The Town of Chapel Hill's parking lots are transitioning to a pre-paid system.

Pucker up and pay up front: Chapel Hill is changing downtown parking payments

Goodbye time tickets, hello prepay: the Town of Chapel Hill's Lots to Love campaign is gearing up to try and transform parking downtown and your attitude toward it.

“The switch is more than just moving from the old system to these new meters. It’s all one big initiative to create positive interactions with parking,” said Ran Northam, community safety communications specialist for the town.

Lots of Love launched in late April, marking the switch in how you pay for parking and introducing the Park on the Hill Kissing Contest on Instagram.


Chapel Hill Town Council

Chapel Hill’s Town Council is responsible for guiding Chapel Hill and making policy decisions. The town has a council/manager form of government, which means council members are responsible for the town’s legislative responsibilities. There are nine members on the council, which is headed by the mayor. The current mayor of Chapel Hill is Mark Kleinschmidt. The mayor is elected every two years.

Council members are non-partisan and are not given a designated district to represent. They are elected to four-year terms. Elections take place in November of odd-numbered years. The council is advised by the town manager, who carries out the policies and directives of the council.

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Many Chapel Hill officials, such as Town Council member Karen Stegman, work other jobs in addition to their town roles.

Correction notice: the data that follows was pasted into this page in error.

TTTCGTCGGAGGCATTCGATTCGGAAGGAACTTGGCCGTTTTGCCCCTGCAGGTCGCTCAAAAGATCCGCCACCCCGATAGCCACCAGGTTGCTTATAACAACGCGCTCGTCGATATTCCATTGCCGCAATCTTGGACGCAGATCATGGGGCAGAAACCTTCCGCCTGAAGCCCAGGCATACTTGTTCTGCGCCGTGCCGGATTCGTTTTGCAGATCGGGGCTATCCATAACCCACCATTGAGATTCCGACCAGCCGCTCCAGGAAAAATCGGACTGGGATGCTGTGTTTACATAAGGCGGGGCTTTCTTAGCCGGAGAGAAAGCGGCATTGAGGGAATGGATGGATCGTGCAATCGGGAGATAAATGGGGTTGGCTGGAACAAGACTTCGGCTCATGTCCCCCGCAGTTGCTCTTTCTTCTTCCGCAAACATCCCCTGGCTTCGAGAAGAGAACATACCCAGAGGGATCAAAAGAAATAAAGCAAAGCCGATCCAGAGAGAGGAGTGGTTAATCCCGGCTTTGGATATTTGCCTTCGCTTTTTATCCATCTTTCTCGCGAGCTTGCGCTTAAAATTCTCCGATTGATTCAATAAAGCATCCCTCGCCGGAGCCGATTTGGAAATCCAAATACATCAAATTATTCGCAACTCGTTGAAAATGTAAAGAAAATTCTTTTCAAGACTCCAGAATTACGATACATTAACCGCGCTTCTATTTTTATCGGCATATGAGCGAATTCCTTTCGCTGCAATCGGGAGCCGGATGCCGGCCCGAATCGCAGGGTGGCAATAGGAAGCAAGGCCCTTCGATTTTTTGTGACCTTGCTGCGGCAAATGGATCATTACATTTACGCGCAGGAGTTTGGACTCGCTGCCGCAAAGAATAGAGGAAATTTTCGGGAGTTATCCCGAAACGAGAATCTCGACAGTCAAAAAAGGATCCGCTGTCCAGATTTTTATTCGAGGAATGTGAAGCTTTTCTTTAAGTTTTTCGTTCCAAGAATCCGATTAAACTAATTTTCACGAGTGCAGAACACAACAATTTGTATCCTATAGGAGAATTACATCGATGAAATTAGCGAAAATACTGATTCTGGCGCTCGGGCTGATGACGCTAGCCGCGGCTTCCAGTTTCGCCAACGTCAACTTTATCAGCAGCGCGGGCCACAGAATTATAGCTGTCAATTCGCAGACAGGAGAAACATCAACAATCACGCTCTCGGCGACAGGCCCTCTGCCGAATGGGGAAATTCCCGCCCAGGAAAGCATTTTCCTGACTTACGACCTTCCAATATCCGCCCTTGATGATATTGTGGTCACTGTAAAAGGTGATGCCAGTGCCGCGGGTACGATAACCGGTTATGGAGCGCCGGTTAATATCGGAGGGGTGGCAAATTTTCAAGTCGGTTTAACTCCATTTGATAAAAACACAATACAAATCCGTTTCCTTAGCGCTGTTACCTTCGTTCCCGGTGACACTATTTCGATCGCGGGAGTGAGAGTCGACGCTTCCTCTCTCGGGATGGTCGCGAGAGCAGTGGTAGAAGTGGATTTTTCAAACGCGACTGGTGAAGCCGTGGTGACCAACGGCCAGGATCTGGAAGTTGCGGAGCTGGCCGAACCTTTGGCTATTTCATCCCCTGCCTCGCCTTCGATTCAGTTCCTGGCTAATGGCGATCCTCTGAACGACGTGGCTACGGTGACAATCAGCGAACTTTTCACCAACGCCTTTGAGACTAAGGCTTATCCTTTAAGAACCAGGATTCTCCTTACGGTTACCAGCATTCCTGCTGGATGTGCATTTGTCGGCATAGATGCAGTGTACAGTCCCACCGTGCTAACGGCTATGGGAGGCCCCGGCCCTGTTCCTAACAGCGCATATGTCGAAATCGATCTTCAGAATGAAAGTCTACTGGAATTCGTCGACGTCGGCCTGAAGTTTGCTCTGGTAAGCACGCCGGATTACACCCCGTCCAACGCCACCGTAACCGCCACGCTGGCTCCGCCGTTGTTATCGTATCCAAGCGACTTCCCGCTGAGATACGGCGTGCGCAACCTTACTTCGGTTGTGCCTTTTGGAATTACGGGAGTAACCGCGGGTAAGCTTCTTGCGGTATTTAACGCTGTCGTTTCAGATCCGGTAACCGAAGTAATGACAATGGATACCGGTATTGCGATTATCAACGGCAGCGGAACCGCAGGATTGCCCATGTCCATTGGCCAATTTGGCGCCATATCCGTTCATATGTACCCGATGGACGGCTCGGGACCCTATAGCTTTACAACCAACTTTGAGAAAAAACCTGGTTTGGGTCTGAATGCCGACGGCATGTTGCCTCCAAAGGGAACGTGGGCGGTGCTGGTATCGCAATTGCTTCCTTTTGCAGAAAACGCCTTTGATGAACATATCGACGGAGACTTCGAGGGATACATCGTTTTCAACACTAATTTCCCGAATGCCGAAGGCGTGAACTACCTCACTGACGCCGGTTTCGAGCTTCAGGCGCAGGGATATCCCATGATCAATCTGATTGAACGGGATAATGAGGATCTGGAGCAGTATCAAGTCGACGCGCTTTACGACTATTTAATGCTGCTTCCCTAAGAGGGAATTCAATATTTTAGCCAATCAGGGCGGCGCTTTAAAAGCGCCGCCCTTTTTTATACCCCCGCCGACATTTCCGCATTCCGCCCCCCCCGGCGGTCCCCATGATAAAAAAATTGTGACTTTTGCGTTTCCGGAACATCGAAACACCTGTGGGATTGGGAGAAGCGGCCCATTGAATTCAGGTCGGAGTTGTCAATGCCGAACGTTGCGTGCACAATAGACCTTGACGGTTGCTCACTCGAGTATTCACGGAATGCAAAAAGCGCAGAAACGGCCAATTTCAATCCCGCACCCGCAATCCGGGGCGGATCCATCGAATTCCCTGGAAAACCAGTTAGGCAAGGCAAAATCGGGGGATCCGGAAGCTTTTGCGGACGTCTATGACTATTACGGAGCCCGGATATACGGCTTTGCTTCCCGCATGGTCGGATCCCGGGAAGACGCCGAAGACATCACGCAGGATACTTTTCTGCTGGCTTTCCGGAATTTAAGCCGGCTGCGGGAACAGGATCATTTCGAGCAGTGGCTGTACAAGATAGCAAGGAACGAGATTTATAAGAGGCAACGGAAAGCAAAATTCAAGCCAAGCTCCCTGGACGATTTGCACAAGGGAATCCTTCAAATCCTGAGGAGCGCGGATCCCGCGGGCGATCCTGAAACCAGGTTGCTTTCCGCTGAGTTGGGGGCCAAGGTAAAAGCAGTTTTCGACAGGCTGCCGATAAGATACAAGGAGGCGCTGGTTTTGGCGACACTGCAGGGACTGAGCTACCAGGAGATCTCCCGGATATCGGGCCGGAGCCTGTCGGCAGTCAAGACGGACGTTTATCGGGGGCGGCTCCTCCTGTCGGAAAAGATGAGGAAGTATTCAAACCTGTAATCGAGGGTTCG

Mayors, council members often hold additional full or part-time jobs

Many members of Chapel Hill Town Council and the Carrboro Board of Aldermen — as well as both the Chapel Hill and Carrboro Mayors — hold full or part-time jobs on top of their duties as elected officials. Although their duties often slow down during the summer months and towards the end of December, municipal election season tends to be a very busy time, Chapel Hill Mayor Pam Hemminger said. She said she wants to improve the community by removing barriers to full participation in the council and opening opportunity for greater representation.


Long-time Orange County Commissioner Barry Jacobs pulls out of race

 “I had a gut reaction that it was time to do it,” Barry Jacobs said. “I’m usually a person that operates based on careful thought, so when I had a strong emotional reaction, I was fascinated. I thought maybe I should listen. I enjoy the work, but I want to do some other things while I’m still on as opposed to under the planet.”  


GoTriangle has designed mock-ups for a light rail between Durham and Chapel Hill paralleling 15-501. Graphic courtesy of GoTriangle.

Light rail funding continues to stay on track

The light rail project in Orange County took a big step forward in late January when Wake County officials helped clear the way for the project to gain state funding. Now, the goal to have reliable, sustainable transportation between Durham and Orange counties seems to be striding closer to reality.